Think SMBs Fall Under the Radar as Targets for Cyber Threats? Think Again.

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Cybersecurity breaches only make the headlines when they involve large entities like banks or tech companies, but in actuality, small and medium-sized enterprises are at risk too, and sometimes the damage from these risks is fatal for the SMB.

Fact: 58% of the victims of cybersecurity breaches are categorized as small to medium size businesses. (2018 Verizon Breach Data Investigations Report)

What makes SMBs so vulnerable?

While the potential benefits of attacking a large business are considerably larger than the benefits that can be achieved by attacking SMBs, SMBs present a greater opportunity for success simply because they are easier to breach. Here’s why:

Small and medium-sized businesses tend to think they’re unlikely to be a target or simply underestimate the impact that an attack can have on a business, causing them to forego implementation of security countermeasures.

SMBs typically lack the budget necessary to implement a robust cybersecurity plan, so they are not well-equipped in terms of software, technology or personnel and therefore unprepared to defend themselves against cyber threats.

The staff at SMBS is often woefully unaware, uneducated, and untrained about cybersecurity, which decreases the SMB’s ability to effectively mitigate against cyber attacks.

SMBs often lack a detailed strategy that specifies how they will respond to a cyber-attack; a great deal of the damage caused by cyber-attacks is a result of failing to have detailed security countermeasures in place.

Even when an effort has been made to establish security countermeasures, the security infrastructure is often minimal, or the business relies on too many security vendors, which complicates the security infrastructure.

Fact: In 2018, 2 out of 3 all cybercrimes in the U.S. targeted small-to-medium sized businesses. (U.S. Small Business Administration)

The Costs

Some SMBs might find the cost of cybersecurity prohibitive, but the cost of not having cybersecurity after they’ve been attacked can be devastating. According to, an average data breach will cost an SMB $120K, and that figure doesn’t even include the cost of breach recovery, which Kaspersky Lab Report reports as approximately $149K, or damage to the business’ reputation.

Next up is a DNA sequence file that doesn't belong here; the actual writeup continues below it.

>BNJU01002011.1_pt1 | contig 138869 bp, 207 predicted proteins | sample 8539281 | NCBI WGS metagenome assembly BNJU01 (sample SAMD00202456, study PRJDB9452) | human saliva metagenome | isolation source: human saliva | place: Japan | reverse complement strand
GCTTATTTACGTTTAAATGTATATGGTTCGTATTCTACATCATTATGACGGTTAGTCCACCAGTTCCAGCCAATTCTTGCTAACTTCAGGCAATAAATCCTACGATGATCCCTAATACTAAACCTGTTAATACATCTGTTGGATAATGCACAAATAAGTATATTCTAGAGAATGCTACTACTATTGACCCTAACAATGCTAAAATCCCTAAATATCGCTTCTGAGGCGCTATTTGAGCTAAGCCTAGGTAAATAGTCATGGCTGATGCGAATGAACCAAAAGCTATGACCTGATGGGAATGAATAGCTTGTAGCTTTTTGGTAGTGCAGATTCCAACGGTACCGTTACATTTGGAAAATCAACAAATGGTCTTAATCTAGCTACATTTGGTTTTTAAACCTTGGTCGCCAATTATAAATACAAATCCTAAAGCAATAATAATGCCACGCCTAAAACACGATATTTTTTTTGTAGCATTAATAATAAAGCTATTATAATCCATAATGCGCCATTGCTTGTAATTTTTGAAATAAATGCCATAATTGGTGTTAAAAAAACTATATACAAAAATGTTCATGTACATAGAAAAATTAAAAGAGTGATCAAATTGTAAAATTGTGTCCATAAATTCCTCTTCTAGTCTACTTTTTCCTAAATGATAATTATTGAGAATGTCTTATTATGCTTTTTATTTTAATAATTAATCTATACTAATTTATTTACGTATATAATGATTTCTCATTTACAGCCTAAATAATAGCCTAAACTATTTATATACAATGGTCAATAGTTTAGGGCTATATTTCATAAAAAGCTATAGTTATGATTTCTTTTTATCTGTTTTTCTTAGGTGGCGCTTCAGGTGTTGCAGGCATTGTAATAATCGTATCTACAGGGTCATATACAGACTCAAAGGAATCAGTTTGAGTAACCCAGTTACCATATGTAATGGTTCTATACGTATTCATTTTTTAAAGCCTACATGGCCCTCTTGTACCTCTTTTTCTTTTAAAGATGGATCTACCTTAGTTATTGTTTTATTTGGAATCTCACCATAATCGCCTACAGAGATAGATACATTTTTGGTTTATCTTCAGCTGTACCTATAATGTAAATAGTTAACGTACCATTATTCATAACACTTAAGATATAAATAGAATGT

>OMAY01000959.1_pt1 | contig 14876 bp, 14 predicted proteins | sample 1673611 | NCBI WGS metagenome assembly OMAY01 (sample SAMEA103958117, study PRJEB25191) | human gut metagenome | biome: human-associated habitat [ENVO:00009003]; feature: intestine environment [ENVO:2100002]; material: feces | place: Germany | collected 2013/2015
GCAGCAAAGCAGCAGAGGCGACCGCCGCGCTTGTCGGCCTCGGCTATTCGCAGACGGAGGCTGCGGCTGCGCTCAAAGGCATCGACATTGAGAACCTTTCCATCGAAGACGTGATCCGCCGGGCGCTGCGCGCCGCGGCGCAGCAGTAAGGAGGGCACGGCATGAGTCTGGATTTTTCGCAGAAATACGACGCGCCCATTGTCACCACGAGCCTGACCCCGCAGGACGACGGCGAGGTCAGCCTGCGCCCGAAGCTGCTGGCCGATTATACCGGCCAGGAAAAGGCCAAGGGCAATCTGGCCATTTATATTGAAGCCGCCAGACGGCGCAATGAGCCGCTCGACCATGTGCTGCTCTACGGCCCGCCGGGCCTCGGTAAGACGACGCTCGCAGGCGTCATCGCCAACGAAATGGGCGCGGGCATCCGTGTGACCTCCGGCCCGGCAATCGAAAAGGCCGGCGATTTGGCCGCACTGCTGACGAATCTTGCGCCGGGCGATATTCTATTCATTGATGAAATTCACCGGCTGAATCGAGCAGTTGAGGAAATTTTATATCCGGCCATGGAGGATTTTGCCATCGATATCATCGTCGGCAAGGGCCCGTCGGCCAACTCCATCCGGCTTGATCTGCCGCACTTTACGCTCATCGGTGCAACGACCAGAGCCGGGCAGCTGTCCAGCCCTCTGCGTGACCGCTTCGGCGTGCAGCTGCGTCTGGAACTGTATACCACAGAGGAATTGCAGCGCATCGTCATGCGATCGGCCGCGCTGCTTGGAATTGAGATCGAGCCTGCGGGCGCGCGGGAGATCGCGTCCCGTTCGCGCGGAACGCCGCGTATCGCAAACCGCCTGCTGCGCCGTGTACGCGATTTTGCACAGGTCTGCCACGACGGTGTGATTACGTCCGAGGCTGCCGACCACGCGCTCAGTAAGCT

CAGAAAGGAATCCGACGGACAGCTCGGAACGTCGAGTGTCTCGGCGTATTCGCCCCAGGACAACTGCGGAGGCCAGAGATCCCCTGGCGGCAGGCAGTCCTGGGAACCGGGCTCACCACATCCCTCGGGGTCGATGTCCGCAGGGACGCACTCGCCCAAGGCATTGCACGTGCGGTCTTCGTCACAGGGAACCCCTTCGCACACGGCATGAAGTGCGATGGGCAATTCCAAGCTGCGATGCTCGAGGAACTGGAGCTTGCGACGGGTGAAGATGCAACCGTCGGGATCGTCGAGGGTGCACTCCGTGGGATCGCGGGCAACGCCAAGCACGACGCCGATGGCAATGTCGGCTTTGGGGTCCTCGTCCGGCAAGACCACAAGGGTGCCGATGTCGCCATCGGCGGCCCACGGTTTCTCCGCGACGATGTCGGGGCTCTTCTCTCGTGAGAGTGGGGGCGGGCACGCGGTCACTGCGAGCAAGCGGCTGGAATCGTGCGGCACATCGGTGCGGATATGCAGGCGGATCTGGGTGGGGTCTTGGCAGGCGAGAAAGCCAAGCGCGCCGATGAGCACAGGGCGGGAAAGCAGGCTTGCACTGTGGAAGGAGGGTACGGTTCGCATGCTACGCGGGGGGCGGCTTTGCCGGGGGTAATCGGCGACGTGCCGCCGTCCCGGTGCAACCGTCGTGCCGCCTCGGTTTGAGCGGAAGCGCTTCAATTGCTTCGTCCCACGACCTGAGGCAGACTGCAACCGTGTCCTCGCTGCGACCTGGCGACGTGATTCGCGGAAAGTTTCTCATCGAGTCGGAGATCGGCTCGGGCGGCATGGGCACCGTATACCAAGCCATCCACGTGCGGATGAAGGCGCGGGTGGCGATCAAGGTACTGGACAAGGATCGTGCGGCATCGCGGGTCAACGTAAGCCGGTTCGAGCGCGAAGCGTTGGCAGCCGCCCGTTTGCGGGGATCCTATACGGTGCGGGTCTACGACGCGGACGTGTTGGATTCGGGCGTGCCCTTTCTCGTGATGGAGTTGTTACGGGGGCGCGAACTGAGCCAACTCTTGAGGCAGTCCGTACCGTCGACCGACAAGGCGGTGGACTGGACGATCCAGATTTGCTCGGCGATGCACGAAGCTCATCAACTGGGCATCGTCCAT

Another potentially crushing cost to SMBs when they’ve been attacked is the cost of cyber attack remediation. Remediation costs come into play when hackers use the SMB as a backdoor into larger companies, their primary targets. These costs can be ruinous for small to medium-sized enterprises.

Fact: 60 percent of the small and medium-sized businesses that were hacked go out of business after six months.

But the outlook is not all bleak…

SMBs can protect themselves; in fact, the processes and procedures used to protect a company’s data don’t even cost that much and they’re highly effective. Below is a list of some crucial measures that SMBS can implement to protect themselves:

  1. Make cybersecurity part of your overall business plan and budget sufficient resources for implementing a robust security plan.
  2. Have a disaster recovery plan in place in case you are attacked such as saving data to a server and then backing up that data on another location. If possible, use a cloud backup solution, which is considered to be the most secure option for businesses.  And make sure the backup is done automatically – don’t rely on employees to do it themselves. Data restore capabilities are another important aspect of the recovery plan. SMBs need restore solutions that are fast and easy to do, and they should allow you to recover your data up to the moment before the attack.
  3. Raise the awareness and vigilance level of your employees by training them about cyber risks and threats, and their implications.
  4. Choose an antivirus solution that covers all attack routes and stops threats in real-time. This means taking a layered approach to security. Antivirus protection should include the following features:

This means taking a layered approach to security. Antivirus protection should include the following features: 

Continuous anti-virus and anti-malware scan that identifies viruses and other threats; real-time protection against new threats; threat removal capabilities that eliminate malware and other cyber threats to your business; camera and microphone protection; tracking protection that stops and prevents cookies, scripts and trackers that follow and invade company data; ransomware protection that blocks malicious files and guards against encryption attempts; a high-grade network firewall that protects all company computers at the network’s edge as well as a built in firewall enabled on each computer; secure browsing to guard against malicious URLs.